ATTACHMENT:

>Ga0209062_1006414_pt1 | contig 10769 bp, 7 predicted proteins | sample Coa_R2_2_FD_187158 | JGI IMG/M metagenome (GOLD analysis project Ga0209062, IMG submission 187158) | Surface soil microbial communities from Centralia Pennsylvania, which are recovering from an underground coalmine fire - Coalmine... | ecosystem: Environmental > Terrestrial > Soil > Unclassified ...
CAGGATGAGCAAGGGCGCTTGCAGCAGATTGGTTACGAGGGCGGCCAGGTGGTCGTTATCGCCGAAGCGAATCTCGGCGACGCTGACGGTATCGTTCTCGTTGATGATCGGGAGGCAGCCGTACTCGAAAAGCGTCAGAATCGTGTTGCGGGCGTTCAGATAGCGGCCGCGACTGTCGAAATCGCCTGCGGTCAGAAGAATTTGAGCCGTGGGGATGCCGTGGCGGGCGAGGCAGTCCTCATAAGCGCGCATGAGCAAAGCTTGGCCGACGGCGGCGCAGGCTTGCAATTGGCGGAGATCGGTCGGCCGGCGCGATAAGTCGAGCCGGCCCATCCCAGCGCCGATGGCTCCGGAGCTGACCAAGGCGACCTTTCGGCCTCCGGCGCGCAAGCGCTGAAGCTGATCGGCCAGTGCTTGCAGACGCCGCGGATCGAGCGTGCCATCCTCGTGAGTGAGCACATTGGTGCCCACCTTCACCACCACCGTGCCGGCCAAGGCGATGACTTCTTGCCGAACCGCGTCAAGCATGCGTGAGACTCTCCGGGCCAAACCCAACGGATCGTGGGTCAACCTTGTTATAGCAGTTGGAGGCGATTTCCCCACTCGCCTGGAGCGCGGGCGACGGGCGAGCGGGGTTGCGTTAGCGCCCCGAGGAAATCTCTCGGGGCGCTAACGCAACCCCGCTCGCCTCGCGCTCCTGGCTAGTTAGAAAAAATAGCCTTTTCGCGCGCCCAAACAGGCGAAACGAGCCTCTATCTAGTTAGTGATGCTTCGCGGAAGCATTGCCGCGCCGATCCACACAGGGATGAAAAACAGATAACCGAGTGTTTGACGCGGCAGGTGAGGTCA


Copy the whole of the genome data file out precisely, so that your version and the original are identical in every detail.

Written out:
>Ga0209062_1006414_pt1 | contig 10769 bp, 7 predicted proteins | sample Coa_R2_2_FD_187158 | JGI IMG/M metagenome (GOLD analysis project Ga0209062, IMG submission 187158) | Surface soil microbial communities from Centralia Pennsylvania, which are recovering from an underground coalmine fire - Coalmine... | ecosystem: Environmental > Terrestrial > Soil > Unclassified ...
CAGGATGAGCAAGGGCGCTTGCAGCAGATTGGTTACGAGGGCGGCCAGGTGGTCGTTATCGCCGAAGCGAATCTCGGCGACGCTGACGGTATCGTTCTCGTTGATGATCGGGAGGCAGCCGTACTCGAAAAGCGTCAGAATCGTGTTGCGGGCGTTCAGATAGCGGCCGCGACTGTCGAAATCGCCTGCGGTCAGAAGAATTTGAGCCGTGGGGATGCCGTGGCGGGCGAGGCAGTCCTCATAAGCGCGCATGAGCAAAGCTTGGCCGACGGCGGCGCAGGCTTGCAATTGGCGGAGATCGGTCGGCCGGCGCGATAAGTCGAGCCGGCCCATCCCAGCGCCGATGGCTCCGGAGCTGACCAAGGCGACCTTTCGGCCTCCGGCGCGCAAGCGCTGAAGCTGATCGGCCAGTGCTTGCAGACGCCGCGGATCGAGCGTGCCATCCTCGTGAGTGAGCACATTGGTGCCCACCTTCACCACCACCGTGCCGGCCAAGGCGATGACTTCTTGCCGAACCGCGTCAAGCATGCGTGAGACTCTCCGGGCCAAACCCAACGGATCGTGGGTCAACCTTGTTATAGCAGTTGGAGGCGATTTCCCCACTCGCCTGGAGCGCGGGCGACGGGCGAGCGGGGTTGCGTTAGCGCCCCGAGGAAATCTCTCGGGGCGCTAACGCAACCCCGCTCGCCTCGCGCTCCTGGCTAGTTAGAAAAAATAGCCTTTTCGCGCGCCCAAACAGGCGAAACGAGCCTCTATCTAGTTAGTGATGCTTCGCGGAAGCATTGCCGCGCCGATCCACACAGGGATGAAAAACAGATAACCGAGTGTTTGACGCGGCAGGTGAGGTCA